There are many individual aspects to this team (such as icon design, branding, graphic design, and XHTML/CSS composition) that will be tied together through the different web projects.

Bradley Sepos (Ohio, United States)

Bradley is an independent designer living in Ohio. He has already started some fine work, creating some excellent mock ups of the new jQuery.com design. He is going to be working on finishing up a solid design for the main jQuery landing page. He will also be in charge of devising a solid branding and design guideline for the rest of the site (and the jQuery project as a whole).

Skye Giordano (Missouri, United States)

Skye is a professor, teaching web design, living in Missouri. He has already been collaborating with Bradley on the design of the new site. In the upcoming weeks he will be focusing on a particular section of the site to completely design from the ground, up. (Such as the discussion area, or the plugin area – this has yet to be decided.)

Helping you understand jQuery

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Some recent articles have discussed the need for having “really good” tutorials for JavaScript libraries.

As always, we’re working to make the jQuery documentation better and more useful, so I want to pose the following question: What are some tutorials that would help you better use or learn jQuery? Make sure it’s something simple (like “Building a drop-down menu.”) and not something really complex (like “Building a complete shopping cart system”). Feel free to post your suggestions here in the comments, it’ll help to give us a good idea of what people want and what needs better explaining.

We’ve recently started working on the reorganization of the jQuery documentation wiki. Right now it’s quite messy and all over the place. As you can see from the new wiki’s structure, however, is that we’re going for a much more thorough representation of jQuery itself. Within each of these topics we want to include a number of useful “common case” tutorials that will help you to better understand the functions in the jQuery API.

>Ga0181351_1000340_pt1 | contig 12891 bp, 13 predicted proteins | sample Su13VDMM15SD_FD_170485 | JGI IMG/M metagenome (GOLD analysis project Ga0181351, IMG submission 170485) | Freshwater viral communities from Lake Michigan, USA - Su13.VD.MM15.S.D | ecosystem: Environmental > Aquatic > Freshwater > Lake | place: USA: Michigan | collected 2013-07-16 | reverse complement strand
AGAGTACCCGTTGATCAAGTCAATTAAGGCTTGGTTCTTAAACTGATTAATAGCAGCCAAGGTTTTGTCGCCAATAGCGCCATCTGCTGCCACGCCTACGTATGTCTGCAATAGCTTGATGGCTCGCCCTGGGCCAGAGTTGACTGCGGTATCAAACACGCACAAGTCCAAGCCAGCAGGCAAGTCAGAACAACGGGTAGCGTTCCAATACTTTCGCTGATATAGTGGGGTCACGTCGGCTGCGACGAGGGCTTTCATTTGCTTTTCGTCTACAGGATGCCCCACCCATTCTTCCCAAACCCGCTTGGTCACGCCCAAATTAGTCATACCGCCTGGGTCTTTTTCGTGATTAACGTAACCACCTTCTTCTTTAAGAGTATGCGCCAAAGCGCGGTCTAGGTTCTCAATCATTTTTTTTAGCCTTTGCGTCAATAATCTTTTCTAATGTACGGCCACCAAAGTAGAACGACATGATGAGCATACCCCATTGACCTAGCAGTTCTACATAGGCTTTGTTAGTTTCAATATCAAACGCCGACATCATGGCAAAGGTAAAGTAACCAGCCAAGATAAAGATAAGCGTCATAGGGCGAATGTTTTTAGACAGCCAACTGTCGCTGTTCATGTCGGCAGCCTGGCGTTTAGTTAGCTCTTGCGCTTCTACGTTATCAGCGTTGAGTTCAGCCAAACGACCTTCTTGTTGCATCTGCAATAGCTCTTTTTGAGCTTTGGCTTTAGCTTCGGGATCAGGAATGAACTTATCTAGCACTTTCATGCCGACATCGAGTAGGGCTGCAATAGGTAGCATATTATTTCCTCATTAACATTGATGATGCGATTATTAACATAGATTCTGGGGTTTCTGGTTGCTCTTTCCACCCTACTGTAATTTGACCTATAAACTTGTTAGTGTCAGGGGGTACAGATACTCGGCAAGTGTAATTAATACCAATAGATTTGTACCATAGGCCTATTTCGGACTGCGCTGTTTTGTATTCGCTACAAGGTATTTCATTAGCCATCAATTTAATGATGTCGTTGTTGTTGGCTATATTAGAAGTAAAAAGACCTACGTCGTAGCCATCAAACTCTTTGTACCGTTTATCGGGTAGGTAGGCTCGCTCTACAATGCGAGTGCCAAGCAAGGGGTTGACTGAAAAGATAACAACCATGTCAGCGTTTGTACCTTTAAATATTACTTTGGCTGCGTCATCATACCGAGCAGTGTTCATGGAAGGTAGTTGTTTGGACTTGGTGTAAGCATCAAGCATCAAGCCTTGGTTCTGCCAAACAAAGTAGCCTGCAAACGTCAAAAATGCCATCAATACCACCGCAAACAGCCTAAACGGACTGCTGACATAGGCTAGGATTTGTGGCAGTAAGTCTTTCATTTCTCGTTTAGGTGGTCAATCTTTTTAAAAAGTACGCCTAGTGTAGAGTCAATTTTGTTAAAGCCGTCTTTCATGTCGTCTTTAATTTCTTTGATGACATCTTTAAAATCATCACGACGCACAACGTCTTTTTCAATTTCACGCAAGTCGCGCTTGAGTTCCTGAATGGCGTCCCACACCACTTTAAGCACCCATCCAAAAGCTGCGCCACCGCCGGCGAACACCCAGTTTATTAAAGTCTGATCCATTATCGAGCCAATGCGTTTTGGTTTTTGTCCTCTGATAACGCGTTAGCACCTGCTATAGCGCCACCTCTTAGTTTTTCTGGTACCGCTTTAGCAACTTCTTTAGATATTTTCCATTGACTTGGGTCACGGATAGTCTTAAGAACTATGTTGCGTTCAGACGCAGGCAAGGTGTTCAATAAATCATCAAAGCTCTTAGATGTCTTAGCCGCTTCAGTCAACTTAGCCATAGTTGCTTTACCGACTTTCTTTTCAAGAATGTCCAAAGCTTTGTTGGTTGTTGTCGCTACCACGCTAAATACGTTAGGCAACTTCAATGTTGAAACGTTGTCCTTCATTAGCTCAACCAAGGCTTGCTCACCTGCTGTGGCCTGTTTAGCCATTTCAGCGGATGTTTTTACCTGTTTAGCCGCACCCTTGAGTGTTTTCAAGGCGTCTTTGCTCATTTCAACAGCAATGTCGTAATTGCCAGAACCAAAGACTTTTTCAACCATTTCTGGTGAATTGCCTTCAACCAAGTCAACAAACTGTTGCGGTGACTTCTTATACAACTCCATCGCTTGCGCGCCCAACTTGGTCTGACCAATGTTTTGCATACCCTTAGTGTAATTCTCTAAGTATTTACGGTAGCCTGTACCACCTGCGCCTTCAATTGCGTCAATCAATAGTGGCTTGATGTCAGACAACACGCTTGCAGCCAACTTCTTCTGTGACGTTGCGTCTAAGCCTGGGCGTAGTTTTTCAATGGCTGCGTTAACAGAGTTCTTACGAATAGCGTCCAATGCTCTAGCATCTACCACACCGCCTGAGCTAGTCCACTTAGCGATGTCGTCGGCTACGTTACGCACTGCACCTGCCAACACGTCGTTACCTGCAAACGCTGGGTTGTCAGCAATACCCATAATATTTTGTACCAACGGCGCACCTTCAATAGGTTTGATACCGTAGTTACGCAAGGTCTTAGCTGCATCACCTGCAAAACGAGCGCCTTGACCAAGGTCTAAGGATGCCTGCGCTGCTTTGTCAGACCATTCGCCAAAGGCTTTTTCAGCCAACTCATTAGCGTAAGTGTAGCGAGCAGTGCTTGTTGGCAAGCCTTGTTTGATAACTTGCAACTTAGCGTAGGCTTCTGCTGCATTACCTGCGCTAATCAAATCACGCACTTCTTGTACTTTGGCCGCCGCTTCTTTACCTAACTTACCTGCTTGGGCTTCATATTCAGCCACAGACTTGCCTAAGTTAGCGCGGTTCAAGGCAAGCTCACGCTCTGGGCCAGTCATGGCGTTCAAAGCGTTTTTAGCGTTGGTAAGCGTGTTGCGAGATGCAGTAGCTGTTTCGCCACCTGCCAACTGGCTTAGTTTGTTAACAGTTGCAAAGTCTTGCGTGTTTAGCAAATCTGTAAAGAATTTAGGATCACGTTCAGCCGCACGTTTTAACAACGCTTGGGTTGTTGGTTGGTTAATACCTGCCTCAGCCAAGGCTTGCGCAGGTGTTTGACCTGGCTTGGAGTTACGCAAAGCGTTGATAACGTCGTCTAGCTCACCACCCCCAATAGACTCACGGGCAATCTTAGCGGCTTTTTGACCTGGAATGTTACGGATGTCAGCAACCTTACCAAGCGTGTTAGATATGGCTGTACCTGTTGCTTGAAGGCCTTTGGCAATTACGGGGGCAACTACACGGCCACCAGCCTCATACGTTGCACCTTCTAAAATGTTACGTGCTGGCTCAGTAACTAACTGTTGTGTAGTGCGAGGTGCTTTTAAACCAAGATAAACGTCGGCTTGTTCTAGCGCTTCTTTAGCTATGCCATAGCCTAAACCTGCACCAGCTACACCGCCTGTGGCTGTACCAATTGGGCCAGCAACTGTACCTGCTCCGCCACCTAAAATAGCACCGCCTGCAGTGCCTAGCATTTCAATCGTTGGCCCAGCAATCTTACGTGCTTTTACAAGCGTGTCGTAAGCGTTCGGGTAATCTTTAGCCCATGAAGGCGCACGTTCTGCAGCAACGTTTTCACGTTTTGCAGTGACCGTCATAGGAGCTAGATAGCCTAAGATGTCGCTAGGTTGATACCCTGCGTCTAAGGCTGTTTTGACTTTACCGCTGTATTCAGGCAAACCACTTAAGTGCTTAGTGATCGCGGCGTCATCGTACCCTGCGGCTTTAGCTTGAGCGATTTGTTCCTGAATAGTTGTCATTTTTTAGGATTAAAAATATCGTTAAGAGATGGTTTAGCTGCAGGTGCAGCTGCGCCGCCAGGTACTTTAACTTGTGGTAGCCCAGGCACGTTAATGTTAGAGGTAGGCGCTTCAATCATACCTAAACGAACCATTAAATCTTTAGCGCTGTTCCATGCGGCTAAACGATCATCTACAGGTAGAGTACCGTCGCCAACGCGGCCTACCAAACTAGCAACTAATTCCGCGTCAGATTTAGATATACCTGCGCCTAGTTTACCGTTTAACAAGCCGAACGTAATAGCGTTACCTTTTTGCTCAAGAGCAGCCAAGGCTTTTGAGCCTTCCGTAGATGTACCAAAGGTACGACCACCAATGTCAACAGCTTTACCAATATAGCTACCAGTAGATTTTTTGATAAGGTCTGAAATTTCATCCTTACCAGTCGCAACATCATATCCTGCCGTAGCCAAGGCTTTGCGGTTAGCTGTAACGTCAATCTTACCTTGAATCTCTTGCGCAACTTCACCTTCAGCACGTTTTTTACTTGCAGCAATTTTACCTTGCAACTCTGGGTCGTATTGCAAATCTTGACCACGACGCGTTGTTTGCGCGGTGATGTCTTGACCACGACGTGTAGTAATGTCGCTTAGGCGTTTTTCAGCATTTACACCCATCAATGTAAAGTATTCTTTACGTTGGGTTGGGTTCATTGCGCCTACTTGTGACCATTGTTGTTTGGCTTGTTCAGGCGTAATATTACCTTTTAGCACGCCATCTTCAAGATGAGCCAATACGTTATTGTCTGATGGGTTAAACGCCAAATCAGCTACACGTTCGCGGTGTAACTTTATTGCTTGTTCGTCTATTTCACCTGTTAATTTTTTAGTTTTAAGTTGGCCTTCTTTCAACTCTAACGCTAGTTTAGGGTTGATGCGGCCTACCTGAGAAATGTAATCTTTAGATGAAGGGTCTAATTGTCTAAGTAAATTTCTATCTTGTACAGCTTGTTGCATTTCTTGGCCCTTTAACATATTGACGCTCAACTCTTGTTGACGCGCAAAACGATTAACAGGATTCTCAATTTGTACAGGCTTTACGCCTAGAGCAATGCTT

So please: (Taking into account what you see of the new wiki’s structure) What would help you better learn, and use, jQuery?

jQuery 1.0.4

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Another fantastic release of jQuery is ready for your consumption. This release includes a number of bug fixes (as usual) along with some much-needed improvements to jQuery’s Ajax functionality.

As always, if you have any questions or concerns with new release, please feel free to discuss it on the jQuery Mailing List. If you think you’ve spotted a bug, please add it to the bug tracker.

So, without further ado, here’s jQuery 1.0.4:

Download

Changes and Features

  • Tons of bug fixes (Full List)
  • Extensions to $.ajax(): $.ajax accepts additional options: beforeSend, async and processData; returns XMLHttpRequest to allow manual aborting of requests, see docs for details.

    Example: Add extra headers to an Ajax request using beforeSend